Marriage and the Limits of Contract

By Morse, Jennifer Roback | Policy Review, April-May 2005 | Go to article overview

Marriage and the Limits of Contract


Morse, Jennifer Roback, Policy Review


MARRIAGE IS A naturally occurring, pre-political institution that emerges spontaneously from society. Western society is drifting toward a redefinition of marriage as a bundle of legally defined benefits bestowed by the state. As a libertarian, I find this trend regrettable. The organic view of marriage is more consistent with the libertarian vision of a society of free and responsible individuals, governed by a constitutionally limited state. The drive toward a legalistic view of marriage is part of the relentless march toward politicizing every aspect of society.

Although gay marriage is the current hot-button topic, it is a parenthetical issue. The more basic question is the meaning of love, marriage, sexuality, and family in a free society. I define marriage as a society's normative institution for both sexual activity and the rearing of children. The modern alternative idea is that society does not need such an institution: No particular arrangement should be legally or culturally privileged as the ideal context for sex or childbearing.

The current drive for creating gay unions that are the legal equivalent of marriage is part of this ongoing process of dethroning marriage from its pride of place. Only a few self-styled conservative advocates of gay marriage, such as Andrew Sullivan and Jonathan Rauch, seem to understand and respect the social function of marriage. Marriage as an institution necessarily excludes some kinds of behavior and endorses other kinds of behavior. This is why the conservative case for gay marriage is so remarkable: It flies in the face of the cultural stampede toward social acceptance of any and all sexual and childbearing arrangements, the very stampede that has fueled so much of the movement for gay marriage.

This article is not primarily about gay marriage. It isn't even about why some forms of straight marriage are superior to others. Rather, the purpose of this article is to explain why a society, especially a free society, needs the social institution of marriage in the first place. I want to argue that society can and must discriminate among various arrangements for childbearing and sexual activity.

The contrary idea has a libertarian justification in the background: Marriage is a contract among mutually consenting adults. For instance, libertarian law professor Richard Epstein penned an article last year called "Live and Let Live" in the Wall Street Journal (July 13, 2004). In it, he treated marriage as a combination of a free association of consenting individuals and an institution licensed by the state.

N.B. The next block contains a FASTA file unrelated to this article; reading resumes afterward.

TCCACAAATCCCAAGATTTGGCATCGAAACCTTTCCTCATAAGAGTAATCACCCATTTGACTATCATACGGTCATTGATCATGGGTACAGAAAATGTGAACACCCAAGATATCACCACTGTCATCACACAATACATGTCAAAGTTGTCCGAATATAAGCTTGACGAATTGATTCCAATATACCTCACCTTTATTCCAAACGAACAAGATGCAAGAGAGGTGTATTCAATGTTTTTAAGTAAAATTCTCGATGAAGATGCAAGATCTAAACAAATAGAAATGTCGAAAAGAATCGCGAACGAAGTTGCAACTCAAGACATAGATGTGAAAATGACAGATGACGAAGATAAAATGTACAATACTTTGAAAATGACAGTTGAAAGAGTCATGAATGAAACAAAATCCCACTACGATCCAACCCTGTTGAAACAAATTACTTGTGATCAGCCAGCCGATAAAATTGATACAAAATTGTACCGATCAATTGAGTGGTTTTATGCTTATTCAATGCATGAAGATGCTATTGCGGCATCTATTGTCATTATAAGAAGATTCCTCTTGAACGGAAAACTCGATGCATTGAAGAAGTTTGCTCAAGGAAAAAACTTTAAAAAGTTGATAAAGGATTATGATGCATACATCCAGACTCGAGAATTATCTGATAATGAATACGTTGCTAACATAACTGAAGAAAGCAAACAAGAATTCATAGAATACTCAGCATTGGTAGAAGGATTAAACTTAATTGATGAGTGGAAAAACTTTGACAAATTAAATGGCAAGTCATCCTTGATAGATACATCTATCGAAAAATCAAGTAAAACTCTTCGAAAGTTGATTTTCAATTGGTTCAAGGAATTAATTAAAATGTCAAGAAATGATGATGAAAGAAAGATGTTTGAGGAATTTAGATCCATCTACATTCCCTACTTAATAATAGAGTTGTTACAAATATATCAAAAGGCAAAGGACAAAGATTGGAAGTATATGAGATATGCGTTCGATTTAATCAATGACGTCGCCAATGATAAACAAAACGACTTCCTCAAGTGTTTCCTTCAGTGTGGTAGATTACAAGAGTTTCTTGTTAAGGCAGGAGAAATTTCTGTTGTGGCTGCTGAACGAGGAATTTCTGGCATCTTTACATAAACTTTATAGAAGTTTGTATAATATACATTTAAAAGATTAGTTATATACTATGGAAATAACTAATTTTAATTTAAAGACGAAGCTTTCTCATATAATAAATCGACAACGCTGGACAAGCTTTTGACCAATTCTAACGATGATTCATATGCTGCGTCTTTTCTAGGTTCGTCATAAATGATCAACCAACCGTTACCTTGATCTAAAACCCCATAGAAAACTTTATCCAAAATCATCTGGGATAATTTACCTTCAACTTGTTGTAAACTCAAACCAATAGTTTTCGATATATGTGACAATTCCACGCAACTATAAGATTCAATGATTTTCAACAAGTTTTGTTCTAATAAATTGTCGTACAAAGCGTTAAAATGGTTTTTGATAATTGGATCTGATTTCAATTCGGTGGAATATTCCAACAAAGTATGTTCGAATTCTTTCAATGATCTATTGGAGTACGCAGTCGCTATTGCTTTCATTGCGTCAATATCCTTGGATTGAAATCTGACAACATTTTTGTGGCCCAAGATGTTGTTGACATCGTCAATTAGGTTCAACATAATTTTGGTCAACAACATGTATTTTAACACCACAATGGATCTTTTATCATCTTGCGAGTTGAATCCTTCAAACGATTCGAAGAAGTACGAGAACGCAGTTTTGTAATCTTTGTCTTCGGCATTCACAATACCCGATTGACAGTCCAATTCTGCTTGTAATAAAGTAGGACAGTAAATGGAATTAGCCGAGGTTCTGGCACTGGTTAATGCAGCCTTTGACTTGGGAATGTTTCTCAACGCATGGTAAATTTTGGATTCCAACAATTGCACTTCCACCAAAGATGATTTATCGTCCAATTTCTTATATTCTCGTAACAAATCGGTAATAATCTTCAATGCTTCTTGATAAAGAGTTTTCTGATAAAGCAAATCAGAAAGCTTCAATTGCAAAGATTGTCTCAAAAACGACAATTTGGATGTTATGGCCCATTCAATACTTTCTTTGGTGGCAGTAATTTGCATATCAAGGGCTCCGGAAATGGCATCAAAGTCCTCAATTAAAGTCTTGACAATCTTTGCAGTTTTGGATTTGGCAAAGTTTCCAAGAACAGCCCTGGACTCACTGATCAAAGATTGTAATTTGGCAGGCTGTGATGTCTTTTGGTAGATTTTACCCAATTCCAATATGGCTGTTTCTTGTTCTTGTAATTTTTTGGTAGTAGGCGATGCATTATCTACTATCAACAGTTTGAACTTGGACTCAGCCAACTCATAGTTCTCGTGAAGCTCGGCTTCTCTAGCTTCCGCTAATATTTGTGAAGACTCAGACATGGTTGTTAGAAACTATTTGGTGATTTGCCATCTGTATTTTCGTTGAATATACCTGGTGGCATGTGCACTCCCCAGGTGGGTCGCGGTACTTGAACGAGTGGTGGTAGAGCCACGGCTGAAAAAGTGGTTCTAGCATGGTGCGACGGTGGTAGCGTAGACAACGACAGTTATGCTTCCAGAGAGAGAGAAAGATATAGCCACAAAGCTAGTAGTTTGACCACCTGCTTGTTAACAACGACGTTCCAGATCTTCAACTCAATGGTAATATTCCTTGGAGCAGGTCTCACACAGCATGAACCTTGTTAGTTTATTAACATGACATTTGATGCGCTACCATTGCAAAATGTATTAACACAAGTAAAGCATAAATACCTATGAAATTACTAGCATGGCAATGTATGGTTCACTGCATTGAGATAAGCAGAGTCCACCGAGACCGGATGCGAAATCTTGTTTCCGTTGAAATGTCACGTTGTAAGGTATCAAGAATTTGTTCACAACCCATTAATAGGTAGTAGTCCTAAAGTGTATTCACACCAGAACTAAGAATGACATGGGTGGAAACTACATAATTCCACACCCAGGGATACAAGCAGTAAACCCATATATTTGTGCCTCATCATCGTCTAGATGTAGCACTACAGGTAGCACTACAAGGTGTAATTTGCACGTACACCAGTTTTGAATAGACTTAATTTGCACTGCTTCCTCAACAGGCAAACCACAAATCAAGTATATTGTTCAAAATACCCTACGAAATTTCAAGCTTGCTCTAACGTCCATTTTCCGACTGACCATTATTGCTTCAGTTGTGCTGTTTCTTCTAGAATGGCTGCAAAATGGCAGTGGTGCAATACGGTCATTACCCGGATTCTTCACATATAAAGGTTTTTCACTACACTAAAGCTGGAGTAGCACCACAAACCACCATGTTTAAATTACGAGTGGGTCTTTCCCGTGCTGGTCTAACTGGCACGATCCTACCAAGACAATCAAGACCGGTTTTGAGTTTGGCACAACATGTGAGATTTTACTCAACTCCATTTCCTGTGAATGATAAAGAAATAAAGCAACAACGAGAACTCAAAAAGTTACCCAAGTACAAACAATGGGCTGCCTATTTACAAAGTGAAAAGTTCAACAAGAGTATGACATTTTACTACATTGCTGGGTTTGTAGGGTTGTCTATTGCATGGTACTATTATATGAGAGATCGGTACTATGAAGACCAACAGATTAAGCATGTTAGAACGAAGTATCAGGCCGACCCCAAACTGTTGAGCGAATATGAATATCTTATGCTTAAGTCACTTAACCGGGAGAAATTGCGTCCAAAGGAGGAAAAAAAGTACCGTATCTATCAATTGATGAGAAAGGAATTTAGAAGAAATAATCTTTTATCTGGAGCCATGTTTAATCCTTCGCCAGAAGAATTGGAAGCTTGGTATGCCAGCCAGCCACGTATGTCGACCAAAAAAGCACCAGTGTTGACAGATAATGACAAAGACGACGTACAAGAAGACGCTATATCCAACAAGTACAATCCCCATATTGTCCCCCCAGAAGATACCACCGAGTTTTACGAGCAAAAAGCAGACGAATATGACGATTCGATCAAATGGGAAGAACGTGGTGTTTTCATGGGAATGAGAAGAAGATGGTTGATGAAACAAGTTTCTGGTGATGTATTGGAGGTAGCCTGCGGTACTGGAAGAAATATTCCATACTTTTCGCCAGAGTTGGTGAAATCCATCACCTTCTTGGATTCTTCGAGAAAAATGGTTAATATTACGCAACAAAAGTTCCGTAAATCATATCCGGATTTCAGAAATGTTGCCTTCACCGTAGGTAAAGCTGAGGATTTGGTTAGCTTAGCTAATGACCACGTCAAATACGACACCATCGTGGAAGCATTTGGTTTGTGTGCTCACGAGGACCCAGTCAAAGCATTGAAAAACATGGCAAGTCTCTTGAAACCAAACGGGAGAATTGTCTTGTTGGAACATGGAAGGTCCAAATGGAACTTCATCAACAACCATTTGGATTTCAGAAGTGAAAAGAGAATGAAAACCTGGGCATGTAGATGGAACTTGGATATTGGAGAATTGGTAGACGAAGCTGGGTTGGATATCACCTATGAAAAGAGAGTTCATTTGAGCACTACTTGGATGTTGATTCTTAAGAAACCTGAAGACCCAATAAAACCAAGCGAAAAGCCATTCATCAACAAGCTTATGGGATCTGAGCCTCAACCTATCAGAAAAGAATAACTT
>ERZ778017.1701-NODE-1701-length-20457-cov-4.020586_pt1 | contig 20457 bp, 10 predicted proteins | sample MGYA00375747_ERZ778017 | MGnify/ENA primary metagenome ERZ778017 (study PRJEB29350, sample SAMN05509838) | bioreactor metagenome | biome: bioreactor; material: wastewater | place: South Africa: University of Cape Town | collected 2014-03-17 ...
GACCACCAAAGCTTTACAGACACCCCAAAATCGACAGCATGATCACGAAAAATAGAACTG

But the influence of the libertarian rationale goes far beyond the membership of the Libertarian Party or the donor list of the Cato Institute. The editors of the Nation, for instance, support gay marriage but do not usually defend the sanctity of contracts. This apparent paradox evaporates when we realize that the dissolution of marriage breaks the family into successively smaller units that are less able to sustain themselves without state assistance.

Marriage deserves the same respect and attention from libertarians that they routinely give the market. Although I believe life-long monogamy can be defended against alternatives such as polygamy, it is beyond the scope of a single article to do so. My central argument is that a society will be able to govern itself with a smaller, less intrusive government if that society supports organic marriage rather than the legalistic understanding of marriage.

A natural institution

LIBERTARIANS HAVE EVERY reason to respect marriage as a social institution. Marriage is an organic institution that emerges spontaneously from society. People of the opposite sex are naturally attracted to one another, couple with each other, co-create children, and raise those children. The little society of the family replenishes and sustains itself. Humanity's natural sociability expresses itself most vibrantly within the family. …

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